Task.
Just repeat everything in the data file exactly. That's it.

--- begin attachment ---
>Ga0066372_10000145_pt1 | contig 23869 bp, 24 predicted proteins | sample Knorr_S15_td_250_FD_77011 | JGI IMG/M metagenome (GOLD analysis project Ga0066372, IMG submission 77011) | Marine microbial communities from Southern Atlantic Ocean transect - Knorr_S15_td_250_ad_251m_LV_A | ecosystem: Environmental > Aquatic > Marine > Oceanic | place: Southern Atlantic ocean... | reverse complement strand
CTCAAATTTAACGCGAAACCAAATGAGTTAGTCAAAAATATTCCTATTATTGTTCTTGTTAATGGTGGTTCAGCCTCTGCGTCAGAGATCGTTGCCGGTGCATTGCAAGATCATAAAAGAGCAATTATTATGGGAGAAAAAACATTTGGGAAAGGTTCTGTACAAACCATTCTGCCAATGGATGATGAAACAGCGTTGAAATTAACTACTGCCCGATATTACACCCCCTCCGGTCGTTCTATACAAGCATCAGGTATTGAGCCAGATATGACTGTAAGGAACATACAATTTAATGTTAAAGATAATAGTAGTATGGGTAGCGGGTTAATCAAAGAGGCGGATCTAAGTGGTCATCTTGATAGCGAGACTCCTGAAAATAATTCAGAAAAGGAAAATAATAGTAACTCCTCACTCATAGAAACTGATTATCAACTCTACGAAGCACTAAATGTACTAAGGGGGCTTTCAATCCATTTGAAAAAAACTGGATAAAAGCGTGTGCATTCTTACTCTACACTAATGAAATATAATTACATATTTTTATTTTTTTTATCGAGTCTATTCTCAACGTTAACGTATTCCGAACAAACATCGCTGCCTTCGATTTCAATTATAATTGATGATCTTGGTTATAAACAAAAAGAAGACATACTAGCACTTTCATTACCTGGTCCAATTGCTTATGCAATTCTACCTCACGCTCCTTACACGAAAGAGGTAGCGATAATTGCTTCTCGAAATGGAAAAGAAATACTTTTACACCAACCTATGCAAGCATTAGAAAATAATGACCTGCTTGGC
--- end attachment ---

>Ga0066372_10000145_pt1 | contig 23869 bp, 24 predicted proteins | sample Knorr_S15_td_250_FD_77011 | JGI IMG/M metagenome (GOLD analysis project Ga0066372, IMG submission 77011) | Marine microbial communities from Southern Atlantic Ocean transect - Knorr_S15_td_250_ad_251m_LV_A | ecosystem: Environmental > Aquatic > Marine > Oceanic | place: Southern Atlantic ocean... | reverse complement strand
CTCAAATTTAACGCGAAACCAAATGAGTTAGTCAAAAATATTCCTATTATTGTTCTTGTTAATGGTGGTTCAGCCTCTGCGTCAGAGATCGTTGCCGGTGCATTGCAAGATCATAAAAGAGCAATTATTATGGGAGAAAAAACATTTGGGAAAGGTTCTGTACAAACCATTCTGCCAATGGATGATGAAACAGCGTTGAAATTAACTACTGCCCGATATTACACCCCCTCCGGTCGTTCTATACAAGCATCAGGTATTGAGCCAGATATGACTGTAAGGAACATACAATTTAATGTTAAAGATAATAGTAGTATGGGTAGCGGGTTAATCAAAGAGGCGGATCTAAGTGGTCATCTTGATAGCGAGACTCCTGAAAATAATTCAGAAAAGGAAAATAATAGTAACTCCTCACTCATAGAAACTGATTATCAACTCTACGAAGCACTAAATGTACTAAGGGGGCTTTCAATCCATTTGAAAAAAACTGGATAAAAGCGTGTGCATTCTTACTCTACACTAATGAAATATAATTACATATTTTTATTTTTTTTATCGAGTCTATTCTCAACGTTAACGTATTCCGAACAAACATCGCTGCCTTCGATTTCAATTATAATTGATGATCTTGGTTATAAACAAAAAGAAGACATACTAGCACTTTCATTACCTGGTCCAATTGCTTATGCAATTCTACCTCACGCTCCTTACACGAAAGAGGTAGCGATAATTGCTTCTCGAAATGGAAAAGAAATACTTTTACACCAACCTATGCAAGCATTAGAAAATAATGACCTGCTTGGC